Gazprom Gains Control and ENI Exhales With Relief

Via Stratfor (subscription required), analysis of Gazprom’s $4.2 billion acquisition of the 20 percent stake in Gazprom Neft held by Italian energy giant ENI.  As the article notes, the original purchase by ENI was never intended to result in a permanent stake in Gazprom Neft, but rather to help Gazprom fight off a challenge from rival Rosneft:

“…Gazprom will pay $4.2 billion for the 20 percent stake in Gazprom Neft (formerly Sibneft) held by the Italian energy giant ENI — Gazprom currently owns 77.66 percent of Gazprom Neft. ENI CEO Paolo Scaroni said April 7 that the price is the same as the one originally paid by ENI — a bargain price — plus interest and transaction costs. ENI bought the shares of Gazprom Neft in an April 2007 auction and immediately gave Gazprom a two-year option to buy back the shares. Gazprom will also buy a 51 percent stake in SeverEnergia worth approximately $1.5 billion — SeverEnergia is jointly owned by Italian energy companies ENI and Enel. The repurchase ends speculation that Gazprom would not be able to buy back the stake in Gazprom Neft due to financial difficulties.

The shares of Gazprom Neft came up for auction as one of the many pieces of the final breakup of Russian energy company Yukos, whose chairman Mikhail Khodorkovsky was sent to prison on tax evasion charges. Gazprom and its energy competitor Rosneft (also state controlled) were in a bitter battle over who would pick up most of the Yukos assets. The 20 percent stake in Gazprom Neft was the last and largest piece at the auction. Having already purchased a number of assets and fearing that it was overstretched, Gazprom had ENI pick up the stake for “safekeeping” from Rosneft. ENI initially wavered on taking such a large financial and political undertaking, but Gazprom’s persuasive ways (especially with Scaroni) worked. The announcement by Gazprom that it will keep its end of the bargain to repurchase the stake in Gazprom Neft allowed ENI to breathe a sigh of relief, because investors were already putting pressure on ENI’s stock on the grounds that a failure of Gazprom to repurchase would have caused the Italian company to cut dividends.

The agreement to purchase the controlling stake in SeverEnergia, the other part of the deal between Gazprom and ENI, will be finalized at the end of April when Italian Prime Minister Silvio Berlusconi visits Moscow for talks with Russian Prime Minister Vladimir Putin (a visit that was supposed to happen in early April, but was delayed due to the earthquake in central Italy). SeverEnergia was formed out of the liquidated energy assets of Yukos that ENI and Enel picked up at the same April 2007 auction as the 20 percent stake in Gazprom Neft. The ex-Yukos assets, Arcticgaz and Urengoil, have almost 28 billion cubic feet of natural gas (total Russian natural gas reserves amount to 1.68 trillion cubic feet and total Russian annual exports in 2007 numbered 6.75 billion cubic feet).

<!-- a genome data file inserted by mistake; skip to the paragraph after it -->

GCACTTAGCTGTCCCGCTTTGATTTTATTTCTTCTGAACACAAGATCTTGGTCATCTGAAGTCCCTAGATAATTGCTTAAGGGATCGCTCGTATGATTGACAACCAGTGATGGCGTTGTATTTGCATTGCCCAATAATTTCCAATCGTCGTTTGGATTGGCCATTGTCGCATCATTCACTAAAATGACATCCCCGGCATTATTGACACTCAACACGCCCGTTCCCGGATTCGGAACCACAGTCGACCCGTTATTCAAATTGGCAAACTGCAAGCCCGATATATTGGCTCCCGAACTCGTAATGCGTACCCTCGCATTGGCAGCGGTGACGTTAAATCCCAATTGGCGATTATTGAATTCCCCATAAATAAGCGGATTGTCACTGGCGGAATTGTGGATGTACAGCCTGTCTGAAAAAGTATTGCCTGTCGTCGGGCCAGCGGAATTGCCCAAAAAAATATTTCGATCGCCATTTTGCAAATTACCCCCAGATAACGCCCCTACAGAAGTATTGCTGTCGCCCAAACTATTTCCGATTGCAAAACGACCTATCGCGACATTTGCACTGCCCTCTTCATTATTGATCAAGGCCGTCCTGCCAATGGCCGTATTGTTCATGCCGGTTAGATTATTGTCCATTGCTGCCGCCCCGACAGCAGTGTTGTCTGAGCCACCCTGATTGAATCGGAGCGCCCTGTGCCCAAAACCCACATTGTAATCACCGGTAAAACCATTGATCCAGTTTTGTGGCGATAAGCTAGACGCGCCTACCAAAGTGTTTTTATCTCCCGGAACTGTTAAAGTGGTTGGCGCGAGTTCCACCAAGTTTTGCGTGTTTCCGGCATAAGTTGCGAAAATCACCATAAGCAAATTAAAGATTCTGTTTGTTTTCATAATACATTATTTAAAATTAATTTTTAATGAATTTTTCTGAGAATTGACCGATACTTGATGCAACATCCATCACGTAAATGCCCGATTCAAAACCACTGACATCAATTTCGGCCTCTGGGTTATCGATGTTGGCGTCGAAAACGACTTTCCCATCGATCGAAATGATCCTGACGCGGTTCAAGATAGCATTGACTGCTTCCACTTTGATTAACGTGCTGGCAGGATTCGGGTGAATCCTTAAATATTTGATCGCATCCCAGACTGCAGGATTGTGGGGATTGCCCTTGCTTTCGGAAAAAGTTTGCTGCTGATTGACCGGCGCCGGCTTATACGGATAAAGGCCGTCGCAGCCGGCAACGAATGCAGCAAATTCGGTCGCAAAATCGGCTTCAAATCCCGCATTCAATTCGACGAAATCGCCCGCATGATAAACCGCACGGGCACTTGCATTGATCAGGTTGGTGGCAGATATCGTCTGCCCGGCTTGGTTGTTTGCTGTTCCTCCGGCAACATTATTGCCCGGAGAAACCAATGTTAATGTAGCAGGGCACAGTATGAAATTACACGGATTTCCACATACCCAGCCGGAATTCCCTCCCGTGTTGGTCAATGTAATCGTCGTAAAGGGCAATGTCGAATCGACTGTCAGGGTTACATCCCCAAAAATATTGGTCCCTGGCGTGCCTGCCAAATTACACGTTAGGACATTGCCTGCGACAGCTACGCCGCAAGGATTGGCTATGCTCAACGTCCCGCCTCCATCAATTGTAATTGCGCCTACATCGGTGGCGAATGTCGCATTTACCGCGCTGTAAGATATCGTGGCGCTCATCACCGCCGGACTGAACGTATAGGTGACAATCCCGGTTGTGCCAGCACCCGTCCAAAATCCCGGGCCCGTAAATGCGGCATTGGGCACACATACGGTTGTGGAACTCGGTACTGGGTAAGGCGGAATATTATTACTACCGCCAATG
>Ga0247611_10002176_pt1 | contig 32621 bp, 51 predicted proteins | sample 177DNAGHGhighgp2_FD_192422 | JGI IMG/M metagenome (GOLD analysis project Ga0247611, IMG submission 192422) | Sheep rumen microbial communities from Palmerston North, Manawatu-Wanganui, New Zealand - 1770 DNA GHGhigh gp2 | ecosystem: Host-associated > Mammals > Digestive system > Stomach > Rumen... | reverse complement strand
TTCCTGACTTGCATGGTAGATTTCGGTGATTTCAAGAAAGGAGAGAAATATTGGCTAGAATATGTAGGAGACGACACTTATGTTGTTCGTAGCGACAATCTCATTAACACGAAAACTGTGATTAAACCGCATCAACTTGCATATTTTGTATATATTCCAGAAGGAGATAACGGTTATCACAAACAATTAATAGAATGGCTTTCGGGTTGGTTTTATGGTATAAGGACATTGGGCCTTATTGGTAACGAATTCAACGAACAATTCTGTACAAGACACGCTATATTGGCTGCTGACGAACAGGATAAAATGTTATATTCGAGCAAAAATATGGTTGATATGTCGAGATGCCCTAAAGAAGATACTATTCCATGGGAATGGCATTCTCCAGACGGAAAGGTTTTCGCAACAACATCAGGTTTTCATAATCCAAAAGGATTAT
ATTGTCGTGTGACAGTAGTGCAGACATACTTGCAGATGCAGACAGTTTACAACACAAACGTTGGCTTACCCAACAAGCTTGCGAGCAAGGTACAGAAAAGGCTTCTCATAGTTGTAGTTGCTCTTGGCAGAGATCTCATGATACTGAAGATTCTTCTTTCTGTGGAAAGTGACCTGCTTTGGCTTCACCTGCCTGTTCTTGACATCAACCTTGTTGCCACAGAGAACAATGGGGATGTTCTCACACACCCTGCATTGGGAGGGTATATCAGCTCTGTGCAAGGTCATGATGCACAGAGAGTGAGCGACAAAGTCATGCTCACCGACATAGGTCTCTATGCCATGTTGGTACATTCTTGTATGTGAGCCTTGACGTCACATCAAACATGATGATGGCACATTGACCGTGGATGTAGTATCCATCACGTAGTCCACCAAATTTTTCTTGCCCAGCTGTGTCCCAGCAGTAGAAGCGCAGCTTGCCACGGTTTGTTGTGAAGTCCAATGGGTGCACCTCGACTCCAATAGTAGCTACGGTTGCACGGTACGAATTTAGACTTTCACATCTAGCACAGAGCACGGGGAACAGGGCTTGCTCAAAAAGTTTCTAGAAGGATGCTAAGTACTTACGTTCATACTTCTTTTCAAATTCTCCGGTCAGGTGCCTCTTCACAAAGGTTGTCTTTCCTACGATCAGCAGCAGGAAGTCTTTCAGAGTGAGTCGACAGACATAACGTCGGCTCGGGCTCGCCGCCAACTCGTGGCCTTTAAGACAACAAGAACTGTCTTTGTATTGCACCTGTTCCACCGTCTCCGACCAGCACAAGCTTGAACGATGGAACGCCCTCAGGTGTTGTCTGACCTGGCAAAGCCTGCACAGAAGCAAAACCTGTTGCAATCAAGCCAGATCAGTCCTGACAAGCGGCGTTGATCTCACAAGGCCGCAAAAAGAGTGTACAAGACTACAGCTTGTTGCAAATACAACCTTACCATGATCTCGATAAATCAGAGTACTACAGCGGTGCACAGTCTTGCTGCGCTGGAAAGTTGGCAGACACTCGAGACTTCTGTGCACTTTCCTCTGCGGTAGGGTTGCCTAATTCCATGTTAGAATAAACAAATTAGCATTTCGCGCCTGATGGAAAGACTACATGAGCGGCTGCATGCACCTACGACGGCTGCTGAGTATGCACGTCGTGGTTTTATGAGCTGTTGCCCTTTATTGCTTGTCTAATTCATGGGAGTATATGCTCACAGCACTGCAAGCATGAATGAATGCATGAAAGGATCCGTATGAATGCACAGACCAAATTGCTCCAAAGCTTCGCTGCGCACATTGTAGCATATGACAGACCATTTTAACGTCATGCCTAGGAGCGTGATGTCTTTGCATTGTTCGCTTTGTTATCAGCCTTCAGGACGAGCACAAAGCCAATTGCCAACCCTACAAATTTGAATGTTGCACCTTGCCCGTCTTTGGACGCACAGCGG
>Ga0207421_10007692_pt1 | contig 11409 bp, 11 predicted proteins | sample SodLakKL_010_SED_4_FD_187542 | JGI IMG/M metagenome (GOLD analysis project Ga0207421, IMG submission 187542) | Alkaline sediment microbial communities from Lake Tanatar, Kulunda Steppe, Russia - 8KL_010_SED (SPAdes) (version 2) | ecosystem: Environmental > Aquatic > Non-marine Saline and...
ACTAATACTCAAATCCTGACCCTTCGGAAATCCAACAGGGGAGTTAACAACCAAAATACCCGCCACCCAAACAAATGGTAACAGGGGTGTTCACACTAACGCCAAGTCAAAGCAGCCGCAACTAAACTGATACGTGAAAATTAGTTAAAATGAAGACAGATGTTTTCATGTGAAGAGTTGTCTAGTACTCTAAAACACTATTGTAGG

The ENI-Gazprom relationship is one lubricated by high-powered political dealings at the highest echelons of power in Italy and Russia. For Russia, the close dealings with the Italian energy companies are an integral part of keeping Italy friendly to Moscow. The Kremlin uses energy deals to lure Italian companies — and by extension, the natural-gas-dependent Italian state — into the Russian sphere. While Italy is firmly in the Western camp and not for (outright) sale, it is certainly open to being “convinced” by lucrative energy deals to see things from the Russian perspective from time to time.

Italy, meanwhile, hopes that its close relationship with Moscow will yield greater energy security for Rome, as well as give Italian energy companies a hand in energy security of Europe as a whole. ENI is particularly desperate for cooperation with Russia because the Italian domestic natural gas production has withered down in the past 15 years while demand has risen. At home, ENI is also trying to fight off challenges from such energy upstarts as Edison, forcing it to look for closer deals with Gazprom to secure supplies. ENI is Gazprom’s top client for energy, paying over $10 billion for natural gas in 2008. ENI is even desperate enough for Gazprom supply that it has offered the Russian giant stakes in ENI’s upstream — foreign — production ventures such as those in Libya. For his part, Gazprom CEO Alexei Miller has established a cordial relationship with ENI’s chief, Scaroni.

However, due to the global financial crisis that is hitting Europe’s industrial output hard, Gazprom has had to slash its first quarter production by 15 percent. Just in February 2009, Gazprom’s output dropped 16 percent from a year earlier, lowering its entire 2009 gas export forecast from 170 billion to 140 billion cubic meters, a re-evaluation that will cost the energy giant some $18.8 billion in export revenue. This means that the 20 percent stock option for Gazprom Neft came at the worst possible time for Gazprom. In fact, the Russian energy giant, already in a lot of debt, has had to take loans with Russian state-owned banks VTB and Sberbank to make the deal possible. However, gaining control of the oil-producing company was vital for Russian natural gas giant Gazprom.”

This entry was posted on Friday, April 10th, 2009 at 5:31 am and is filed under ENI, Gazprom, Italy, Russia.  You can follow any responses to this entry through the RSS 2.0 feed.  Both comments and pings are currently closed. 

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